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Nano-Shield, your fail safe backup because people make mistakes

This post expands on the theme of portable medical devices as sources of infection which we wrote about last week (wheelchairs). The Nano-Shield two part Antimicrobial System consists of a high powered hospital grade disinfectant combined with a cutting edge organosilane based coating which inhibits the regrowth of germs for up to 90 days.

Because people, including cleaning staff, are fallible and make mistakes ( like not allowing sufficient disinfectant dwell time to kill germs or possibly missing an area completely) it is critical to have a fail safe backup plan in place. The Nano-Shield system protects surfaces from microbes 24/7, so an oversight on the part of someone in environmental services doesn’t become a fatal error.

From a blog entry by Nichole Kenny of Professional and Technical Services (PTS) – experts in chemical disinfection for infection prevention.

Have Wheels? Will travel….including invisible hitchhikers!

In recent years, there has been considerable focus around cleaning and disinfection by environmental services staff (EVS) as we become more in tuned with the risks associated by direct or indirect transmission mission due to a contaminated environment. EVS have been audited, have received training and feedback and have I am certain been reprimanded for neglecting to clean and disinfect one, two or more high touch surfaces. I know for fact, some of these surfaces get missed as a result of the pressure they get for trying to turn over rooms as fast as possible. In the end, I think we would all agree that having a well trained staff, having an auditing and feedback process and a management team that genuinely appreciates the work EVS does as part of a facility’s infection prevention program helps to ensure that EVS are doing the best job possible.

At the other end of the scale are the nursing and other clinical staff who utilize patient care equipment – particularly the portable kinds, on wheels, that can easily move from place to place. While there have been outbreaks associated with contaminated patient care equipment, there has not been as much focus on who cleans said equipment with what frequency or how to audit to ensure that cleaning and disinfection is in fact occurring. The best example I have of this, and one that I have used for years to highlight the importance of developing roles and responsibilities of who cleans what is what I will refer to as the “case of the poop splattered commode”.

Imagine a facility, dealing with a C. diff outbreak, who utilized commodes in semi-private rooms as their way of maintaining private bathrooms. This facility had an audit program in place using UV reflective markers and was in the process of conducting a clinical study. In one room, for 5 days the underside of the commode seat was marked and the researcher noted there was fecal matter on the rim of the commode bowl. For 5 days, the commode did not get cleaned. There were 5 distinct UV marks that had not been removed or even smeared to show some form of wiping had occurred… Long story short, when EVS and Nursing were brought together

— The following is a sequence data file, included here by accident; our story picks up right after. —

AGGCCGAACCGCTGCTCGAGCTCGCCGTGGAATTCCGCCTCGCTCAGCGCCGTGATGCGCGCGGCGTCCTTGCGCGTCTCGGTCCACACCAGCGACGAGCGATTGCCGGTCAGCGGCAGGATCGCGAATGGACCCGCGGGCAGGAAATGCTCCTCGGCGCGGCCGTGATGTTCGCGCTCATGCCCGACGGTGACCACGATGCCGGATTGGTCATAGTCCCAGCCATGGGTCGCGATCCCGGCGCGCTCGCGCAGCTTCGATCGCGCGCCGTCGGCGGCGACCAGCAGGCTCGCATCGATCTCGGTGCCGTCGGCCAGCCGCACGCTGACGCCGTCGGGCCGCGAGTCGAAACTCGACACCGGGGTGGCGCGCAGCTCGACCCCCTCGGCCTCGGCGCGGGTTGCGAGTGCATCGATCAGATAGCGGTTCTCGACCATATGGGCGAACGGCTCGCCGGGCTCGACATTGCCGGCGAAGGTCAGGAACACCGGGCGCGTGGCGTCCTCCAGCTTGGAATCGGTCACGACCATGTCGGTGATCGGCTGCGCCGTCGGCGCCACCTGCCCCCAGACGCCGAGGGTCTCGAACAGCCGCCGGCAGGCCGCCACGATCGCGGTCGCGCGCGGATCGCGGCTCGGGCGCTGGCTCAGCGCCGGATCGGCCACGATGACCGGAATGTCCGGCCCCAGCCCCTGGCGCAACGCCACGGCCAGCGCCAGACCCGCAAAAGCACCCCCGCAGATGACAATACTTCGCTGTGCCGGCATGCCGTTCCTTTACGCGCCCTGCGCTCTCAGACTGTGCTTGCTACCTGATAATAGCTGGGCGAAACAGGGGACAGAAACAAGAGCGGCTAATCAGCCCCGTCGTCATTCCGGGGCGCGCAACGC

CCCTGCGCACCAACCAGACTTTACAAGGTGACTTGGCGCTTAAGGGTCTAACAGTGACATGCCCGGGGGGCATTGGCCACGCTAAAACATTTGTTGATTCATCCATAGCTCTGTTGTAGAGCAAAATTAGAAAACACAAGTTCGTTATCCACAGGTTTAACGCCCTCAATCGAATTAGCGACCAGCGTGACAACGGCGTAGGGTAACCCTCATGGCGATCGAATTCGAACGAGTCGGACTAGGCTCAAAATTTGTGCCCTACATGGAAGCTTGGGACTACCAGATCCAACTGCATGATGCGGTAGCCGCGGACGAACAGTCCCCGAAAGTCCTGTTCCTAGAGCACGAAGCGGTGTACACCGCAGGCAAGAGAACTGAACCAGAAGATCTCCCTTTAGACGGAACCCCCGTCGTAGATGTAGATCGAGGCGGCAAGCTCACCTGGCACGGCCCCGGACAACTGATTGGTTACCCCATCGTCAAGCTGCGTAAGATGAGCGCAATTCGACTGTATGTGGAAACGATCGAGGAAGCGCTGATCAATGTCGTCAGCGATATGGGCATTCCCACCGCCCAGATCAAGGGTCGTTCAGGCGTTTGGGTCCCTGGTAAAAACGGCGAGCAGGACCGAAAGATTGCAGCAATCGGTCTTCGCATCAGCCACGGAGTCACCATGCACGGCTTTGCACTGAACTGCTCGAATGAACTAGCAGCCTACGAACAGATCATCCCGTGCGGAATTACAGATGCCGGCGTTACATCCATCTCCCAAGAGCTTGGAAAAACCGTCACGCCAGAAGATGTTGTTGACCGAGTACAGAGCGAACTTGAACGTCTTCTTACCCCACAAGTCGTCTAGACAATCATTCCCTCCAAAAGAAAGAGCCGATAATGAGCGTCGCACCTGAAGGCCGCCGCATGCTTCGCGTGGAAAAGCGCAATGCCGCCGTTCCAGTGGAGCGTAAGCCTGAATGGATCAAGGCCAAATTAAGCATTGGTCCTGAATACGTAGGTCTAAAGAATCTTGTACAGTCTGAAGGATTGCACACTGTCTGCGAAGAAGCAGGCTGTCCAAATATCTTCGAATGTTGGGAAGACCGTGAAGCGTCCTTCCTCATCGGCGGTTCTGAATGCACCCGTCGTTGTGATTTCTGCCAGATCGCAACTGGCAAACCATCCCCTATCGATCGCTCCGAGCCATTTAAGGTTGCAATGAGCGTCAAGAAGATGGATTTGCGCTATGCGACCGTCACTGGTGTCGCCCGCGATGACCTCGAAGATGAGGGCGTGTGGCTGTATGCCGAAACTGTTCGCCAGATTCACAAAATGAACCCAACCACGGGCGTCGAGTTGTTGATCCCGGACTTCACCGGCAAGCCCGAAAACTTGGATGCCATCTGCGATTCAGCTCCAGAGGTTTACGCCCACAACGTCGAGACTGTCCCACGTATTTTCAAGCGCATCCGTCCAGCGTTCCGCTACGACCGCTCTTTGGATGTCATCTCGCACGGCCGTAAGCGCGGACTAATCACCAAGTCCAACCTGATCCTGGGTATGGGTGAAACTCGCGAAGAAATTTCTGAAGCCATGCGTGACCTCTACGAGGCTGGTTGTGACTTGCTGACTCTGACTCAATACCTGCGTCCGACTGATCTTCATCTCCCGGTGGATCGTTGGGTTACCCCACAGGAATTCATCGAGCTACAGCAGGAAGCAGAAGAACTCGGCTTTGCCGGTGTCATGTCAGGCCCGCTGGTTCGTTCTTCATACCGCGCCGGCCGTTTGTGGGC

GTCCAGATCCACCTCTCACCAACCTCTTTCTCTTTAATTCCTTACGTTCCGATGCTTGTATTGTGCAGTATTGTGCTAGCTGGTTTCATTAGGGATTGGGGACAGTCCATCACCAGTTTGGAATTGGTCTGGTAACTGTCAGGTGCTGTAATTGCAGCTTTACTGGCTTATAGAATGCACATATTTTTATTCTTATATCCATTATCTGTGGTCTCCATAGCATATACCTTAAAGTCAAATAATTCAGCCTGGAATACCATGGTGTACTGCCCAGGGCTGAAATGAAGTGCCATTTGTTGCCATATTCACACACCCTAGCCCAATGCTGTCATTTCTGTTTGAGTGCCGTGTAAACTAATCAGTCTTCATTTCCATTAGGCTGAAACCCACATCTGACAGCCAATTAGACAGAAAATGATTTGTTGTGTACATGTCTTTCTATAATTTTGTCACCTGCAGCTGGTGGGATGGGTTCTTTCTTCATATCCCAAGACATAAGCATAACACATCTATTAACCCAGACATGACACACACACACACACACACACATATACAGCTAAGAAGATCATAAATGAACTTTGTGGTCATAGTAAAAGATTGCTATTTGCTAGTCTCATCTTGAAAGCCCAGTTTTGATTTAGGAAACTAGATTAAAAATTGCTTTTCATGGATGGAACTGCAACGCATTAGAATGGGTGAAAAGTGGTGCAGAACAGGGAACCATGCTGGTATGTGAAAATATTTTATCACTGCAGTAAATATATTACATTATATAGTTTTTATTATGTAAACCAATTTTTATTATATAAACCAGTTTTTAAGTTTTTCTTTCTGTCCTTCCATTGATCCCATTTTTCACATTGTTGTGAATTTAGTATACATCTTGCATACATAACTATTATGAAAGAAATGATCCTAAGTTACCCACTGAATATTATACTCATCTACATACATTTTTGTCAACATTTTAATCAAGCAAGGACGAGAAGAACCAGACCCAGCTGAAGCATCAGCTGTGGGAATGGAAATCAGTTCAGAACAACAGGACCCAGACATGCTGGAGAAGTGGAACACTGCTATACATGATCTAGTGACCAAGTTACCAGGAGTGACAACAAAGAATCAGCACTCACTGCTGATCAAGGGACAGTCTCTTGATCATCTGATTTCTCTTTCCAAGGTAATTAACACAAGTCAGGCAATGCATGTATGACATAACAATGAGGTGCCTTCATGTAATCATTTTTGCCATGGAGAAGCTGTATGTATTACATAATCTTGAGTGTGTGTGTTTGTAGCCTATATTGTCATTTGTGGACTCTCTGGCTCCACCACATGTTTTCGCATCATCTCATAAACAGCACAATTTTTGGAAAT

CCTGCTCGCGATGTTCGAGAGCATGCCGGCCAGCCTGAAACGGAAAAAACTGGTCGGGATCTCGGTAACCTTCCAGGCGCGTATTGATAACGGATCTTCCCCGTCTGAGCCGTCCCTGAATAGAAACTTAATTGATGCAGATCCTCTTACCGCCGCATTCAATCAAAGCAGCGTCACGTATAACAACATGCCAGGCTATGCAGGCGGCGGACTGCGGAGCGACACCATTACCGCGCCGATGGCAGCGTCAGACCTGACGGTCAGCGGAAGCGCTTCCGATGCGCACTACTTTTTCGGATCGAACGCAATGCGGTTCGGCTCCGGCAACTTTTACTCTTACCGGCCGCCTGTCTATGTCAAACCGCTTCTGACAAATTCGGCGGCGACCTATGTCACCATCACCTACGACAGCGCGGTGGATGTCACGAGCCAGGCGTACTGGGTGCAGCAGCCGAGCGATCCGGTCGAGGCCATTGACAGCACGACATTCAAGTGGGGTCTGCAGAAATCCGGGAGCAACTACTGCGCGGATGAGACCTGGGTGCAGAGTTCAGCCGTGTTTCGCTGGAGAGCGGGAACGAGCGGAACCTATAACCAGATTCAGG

to determine what was going on, EVS stated “a commode is on wheels, therefore is a patient care device that should be cleaned by nursing” and nursing stated “a commode is a toilet, which is a surface that EVS should be cleaning”. Clearly, no one had thought to sit down and define who cleaned what.

It for this reason that Havill et al’s study titled “Cleanliness of portable medical equipment disinfected by nursing staff” is so interesting. This facility has taken the time to clearly define roles and responsibilities for what items need to be cleaned and disinfected between use by nursing and clinical staff. The researchers sought to find out if they were to audit for cleaning compliance and provide feedback, if like the improvements they had found in their EVS staff could they improve the cleanliness of patient care equipment.

During unannounced visits, mobile medical equipment used for patient’s vital signs were sampled using ATP (Adenosine Triphosphate Bioluminescence) as well as environmental cultures. Sites tested included: the control button on the blood pressure unit, thermometer, BP Cuff, machine handle and pulse oximeter. The results found that these pieces of patient care equipment were frequently contaminated with organic material as well as aerobic bacteria. While VRE was not found on any of the sites sampled, MRSA was found on several surfaces. The study showed there was a wide variation in cleaning compliance despite polices that clearly outlined who was responsible for cleaning and disinfection. Similar to results found with EVS staff, implementing an auditing program and periodic education of nursing and clinical staff may be beneficial.

Which leads me back to the title of the blog – Have Wheels? Will Travel. Do you know the cleaning and disinfection compliance rates for patient care equipment at your facility? Or better yet….are you confident that everyone knows who is responsible for cleaning and disinfecting what? You never know where your “dirty commode” may turn up!

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